HomeUncategorizedWhat’s the harm in the single disability story?

“You’re so strong! How do you do it?”

“I couldn’t live with what you have.”

I’ve heard variations of these things in relation to disability and chronic illness for as long as I can remember. I don’t really take offense, because I’ve come to accept them as a sort of natural reaction. They’re usually uttered by people who’ve never lived with disability or an incurable illness whose exposure to disabled folks were through second, third, or fourth-hand stories. They usually know nothing more about those of us with any form of disability beyond a sense of surprised wonder at living normal lives.

Yes, these sentiments get old, but I’ve learned to see those reactions as a comment on the Single Story. What’s that? In brief, the Single Story refers to when you hear about a group of people from one frame of reference. The below video explains it perfectly, though she doesn’t mention disability.

When it comes to disability, that story usually encompasses three things:

  • Impossible odds
  • Inspiration coming from seeing someone with a disability doing ordinary things (see: inspiration porn)
  • Helplessness

Usually, that story involves an acquired physical disability.

However, invisible disability occasionally takes the spotlight. In these cases, they are usually exclusively a. learning disability and b. children. Adults with invisible disabilities are erased, especially in the cases of learning or developmental disability. Chronic illness is rarely included in the disability category, even though it is the leading cause of disability in the United States.

Why does this matter?
On a practical level, this influences service availability. For instance, when I went to get reevaluated for learning disabilities before enrolling in college, I had to hunt for someone who tested adults. There were plenty of neuropsychologists who worked with children, but relatively few who focus on adults. There was also little to no help available to help me fund the testing. While I was able to afford the extra debt, most of the folks I go to school with now cannot afford it, even though they may need the extra help.

Though parents whose kids go to uncooperative school districts have to pay the testing costs out of pocket, there are still many cases where the district will cover the expense. There’s always the option to contest the district’s denial as well. What happens, though, to those children who slip through the cracks? They become adults who must struggle with these additional challenges without needed help, which increases their risk of poverty and criminality. If you can’t hold down or even get legal work, what choices are left?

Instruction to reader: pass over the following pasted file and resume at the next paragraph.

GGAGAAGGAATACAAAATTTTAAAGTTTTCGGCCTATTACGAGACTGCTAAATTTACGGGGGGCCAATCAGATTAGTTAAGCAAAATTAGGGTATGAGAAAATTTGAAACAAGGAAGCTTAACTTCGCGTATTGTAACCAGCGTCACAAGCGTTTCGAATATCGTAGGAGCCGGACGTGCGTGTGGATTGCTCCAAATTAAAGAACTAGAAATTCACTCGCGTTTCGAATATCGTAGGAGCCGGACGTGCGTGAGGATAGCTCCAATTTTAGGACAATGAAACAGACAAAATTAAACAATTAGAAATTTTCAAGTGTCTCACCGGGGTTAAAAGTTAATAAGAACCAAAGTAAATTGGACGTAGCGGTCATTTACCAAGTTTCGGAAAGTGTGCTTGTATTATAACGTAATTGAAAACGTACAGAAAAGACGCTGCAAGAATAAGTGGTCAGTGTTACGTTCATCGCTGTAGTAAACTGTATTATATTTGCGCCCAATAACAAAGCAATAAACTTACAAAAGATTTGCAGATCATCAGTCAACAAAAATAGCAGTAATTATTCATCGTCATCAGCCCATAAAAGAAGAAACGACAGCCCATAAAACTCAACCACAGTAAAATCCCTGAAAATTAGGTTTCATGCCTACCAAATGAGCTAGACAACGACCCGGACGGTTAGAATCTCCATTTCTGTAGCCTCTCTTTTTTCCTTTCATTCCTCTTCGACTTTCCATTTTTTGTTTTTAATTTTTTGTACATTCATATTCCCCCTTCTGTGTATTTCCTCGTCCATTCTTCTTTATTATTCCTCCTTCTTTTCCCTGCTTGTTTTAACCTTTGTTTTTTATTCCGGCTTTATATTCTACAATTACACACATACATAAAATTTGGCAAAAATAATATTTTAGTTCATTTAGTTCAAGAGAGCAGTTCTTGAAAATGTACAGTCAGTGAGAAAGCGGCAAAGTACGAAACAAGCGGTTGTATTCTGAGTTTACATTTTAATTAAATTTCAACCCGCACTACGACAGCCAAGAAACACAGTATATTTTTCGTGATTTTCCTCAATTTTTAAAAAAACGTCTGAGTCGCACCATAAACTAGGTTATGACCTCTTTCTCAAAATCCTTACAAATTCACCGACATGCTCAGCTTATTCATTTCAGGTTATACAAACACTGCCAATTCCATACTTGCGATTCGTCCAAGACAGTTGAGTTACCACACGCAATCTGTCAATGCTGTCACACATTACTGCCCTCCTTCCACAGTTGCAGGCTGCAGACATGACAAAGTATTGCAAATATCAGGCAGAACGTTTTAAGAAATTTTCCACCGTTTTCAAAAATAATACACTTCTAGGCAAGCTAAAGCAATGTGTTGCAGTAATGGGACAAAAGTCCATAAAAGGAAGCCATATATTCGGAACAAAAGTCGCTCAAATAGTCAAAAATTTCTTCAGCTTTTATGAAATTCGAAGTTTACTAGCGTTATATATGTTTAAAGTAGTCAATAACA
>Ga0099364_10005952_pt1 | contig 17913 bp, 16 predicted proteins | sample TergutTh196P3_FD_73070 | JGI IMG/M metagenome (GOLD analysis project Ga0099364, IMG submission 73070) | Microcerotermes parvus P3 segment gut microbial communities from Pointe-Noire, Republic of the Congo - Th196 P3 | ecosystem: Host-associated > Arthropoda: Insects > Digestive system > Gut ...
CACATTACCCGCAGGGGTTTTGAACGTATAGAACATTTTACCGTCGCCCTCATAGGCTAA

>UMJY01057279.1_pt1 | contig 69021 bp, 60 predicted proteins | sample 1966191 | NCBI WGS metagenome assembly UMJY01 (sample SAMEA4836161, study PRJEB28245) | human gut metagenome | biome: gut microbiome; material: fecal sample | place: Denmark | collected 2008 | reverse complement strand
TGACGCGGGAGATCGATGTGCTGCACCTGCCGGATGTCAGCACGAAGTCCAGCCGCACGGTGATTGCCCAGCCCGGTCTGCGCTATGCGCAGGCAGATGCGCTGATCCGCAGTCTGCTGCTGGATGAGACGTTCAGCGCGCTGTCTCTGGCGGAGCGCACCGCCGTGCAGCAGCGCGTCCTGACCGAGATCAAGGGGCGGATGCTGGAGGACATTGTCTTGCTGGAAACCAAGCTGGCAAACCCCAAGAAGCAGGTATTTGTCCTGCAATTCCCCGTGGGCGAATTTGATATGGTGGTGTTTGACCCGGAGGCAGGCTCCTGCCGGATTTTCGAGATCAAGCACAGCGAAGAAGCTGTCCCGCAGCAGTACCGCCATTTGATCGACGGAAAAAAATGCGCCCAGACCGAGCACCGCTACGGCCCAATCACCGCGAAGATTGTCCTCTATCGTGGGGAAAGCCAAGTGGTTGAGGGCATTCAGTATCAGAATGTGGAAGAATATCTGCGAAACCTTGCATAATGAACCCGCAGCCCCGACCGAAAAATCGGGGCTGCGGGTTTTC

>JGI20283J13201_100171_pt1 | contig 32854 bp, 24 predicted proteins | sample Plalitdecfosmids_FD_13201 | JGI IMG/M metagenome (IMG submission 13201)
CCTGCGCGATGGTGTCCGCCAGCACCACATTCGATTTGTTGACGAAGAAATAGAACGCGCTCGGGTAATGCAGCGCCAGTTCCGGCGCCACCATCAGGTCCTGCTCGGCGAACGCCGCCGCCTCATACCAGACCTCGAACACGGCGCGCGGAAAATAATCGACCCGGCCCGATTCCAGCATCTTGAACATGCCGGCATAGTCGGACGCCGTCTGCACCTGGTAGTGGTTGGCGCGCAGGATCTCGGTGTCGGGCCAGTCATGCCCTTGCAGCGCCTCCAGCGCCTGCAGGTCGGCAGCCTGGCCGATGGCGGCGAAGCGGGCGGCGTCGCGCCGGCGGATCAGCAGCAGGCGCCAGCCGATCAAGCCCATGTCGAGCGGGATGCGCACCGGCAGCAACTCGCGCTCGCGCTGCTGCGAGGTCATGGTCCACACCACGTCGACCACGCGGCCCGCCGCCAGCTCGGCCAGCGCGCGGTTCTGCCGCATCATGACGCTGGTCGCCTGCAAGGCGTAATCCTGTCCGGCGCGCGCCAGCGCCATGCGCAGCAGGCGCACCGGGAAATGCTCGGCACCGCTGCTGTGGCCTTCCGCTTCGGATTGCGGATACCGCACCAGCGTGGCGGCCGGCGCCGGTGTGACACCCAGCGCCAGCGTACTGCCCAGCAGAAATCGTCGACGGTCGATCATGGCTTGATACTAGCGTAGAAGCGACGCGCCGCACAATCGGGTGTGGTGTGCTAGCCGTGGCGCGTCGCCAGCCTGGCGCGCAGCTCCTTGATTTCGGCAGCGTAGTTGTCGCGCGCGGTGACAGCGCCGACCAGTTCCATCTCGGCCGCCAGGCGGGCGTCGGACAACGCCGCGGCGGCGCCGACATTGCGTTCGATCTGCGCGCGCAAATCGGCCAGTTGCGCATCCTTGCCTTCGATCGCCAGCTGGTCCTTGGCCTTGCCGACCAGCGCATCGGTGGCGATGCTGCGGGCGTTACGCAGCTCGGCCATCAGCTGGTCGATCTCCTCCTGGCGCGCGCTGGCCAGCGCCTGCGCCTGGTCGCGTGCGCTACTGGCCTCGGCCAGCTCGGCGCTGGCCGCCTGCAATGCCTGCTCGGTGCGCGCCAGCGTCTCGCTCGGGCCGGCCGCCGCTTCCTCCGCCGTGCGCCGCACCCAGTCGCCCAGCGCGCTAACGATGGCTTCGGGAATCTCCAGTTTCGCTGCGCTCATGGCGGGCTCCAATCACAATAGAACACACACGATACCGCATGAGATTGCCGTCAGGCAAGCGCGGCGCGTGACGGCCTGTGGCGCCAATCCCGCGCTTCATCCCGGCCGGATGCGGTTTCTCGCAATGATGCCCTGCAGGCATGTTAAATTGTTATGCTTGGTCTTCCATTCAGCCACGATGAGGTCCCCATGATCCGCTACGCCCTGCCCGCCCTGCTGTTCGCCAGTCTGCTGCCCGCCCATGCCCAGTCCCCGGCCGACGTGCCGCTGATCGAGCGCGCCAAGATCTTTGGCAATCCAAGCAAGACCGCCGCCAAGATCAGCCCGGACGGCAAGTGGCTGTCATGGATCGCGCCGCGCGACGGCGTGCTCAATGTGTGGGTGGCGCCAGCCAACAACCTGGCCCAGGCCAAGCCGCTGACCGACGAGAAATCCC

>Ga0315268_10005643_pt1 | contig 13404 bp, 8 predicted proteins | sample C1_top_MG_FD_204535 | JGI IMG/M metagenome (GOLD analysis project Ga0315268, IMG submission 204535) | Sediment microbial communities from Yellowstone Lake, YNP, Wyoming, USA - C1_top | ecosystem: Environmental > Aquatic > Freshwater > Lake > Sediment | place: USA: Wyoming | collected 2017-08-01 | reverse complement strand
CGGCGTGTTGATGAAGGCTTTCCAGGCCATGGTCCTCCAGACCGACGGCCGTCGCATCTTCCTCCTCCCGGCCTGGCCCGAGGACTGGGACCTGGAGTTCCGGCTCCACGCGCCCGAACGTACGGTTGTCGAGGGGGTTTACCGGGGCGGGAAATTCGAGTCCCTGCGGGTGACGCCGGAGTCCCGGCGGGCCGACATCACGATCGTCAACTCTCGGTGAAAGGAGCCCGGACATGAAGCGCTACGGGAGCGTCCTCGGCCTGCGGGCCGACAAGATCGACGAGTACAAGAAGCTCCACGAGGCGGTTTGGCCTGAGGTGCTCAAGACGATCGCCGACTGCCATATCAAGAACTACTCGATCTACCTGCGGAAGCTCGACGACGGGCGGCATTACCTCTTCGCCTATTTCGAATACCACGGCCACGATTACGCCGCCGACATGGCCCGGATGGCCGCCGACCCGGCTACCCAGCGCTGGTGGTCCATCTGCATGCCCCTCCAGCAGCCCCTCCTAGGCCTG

Social interaction tends to get far more difficult, as well. If you’re surrounded by people who don’t understand invisible disability or illness, continuing to hide the challenges you face may be the only way to keep a job or maintain a social life. Even then, many symptoms are impossible to hide forever, which may then tarnish reputations and destroy relationships. While many folks live in understanding environments, that’s not the case for everyone.

Race, Gender, Class
For a long time, the narrative was that only boys could be dyslexic or autistic. Thankfully, that has changed over the years, though there are still many girls and women who are missing needed help. Unfortunately, most of the literature and promotional material is still aimed at white, mid-upper class families. Neurodivergence does not discriminate, and all children should get the chance to reach for their dreams, even if they do learn differently.

Students of color are still more often misdiagnosed than white children. This could be due to¬† unconscious, internalized bias by adults who grew up in different environments than they did. The majority of American teachers are white, and from middle class backgrounds. That isn’t inherently bad, but it does present a gap between teacher and students of color from lower income families. As humans, teachers rely upon their learned experiences in addition to their training, and a child acting out because of a rocky home life could look very much like learning or behavioral disability. Over 80% of children in special education are referred by teachers who know they need help, but my have limited recourse of what they can do to help.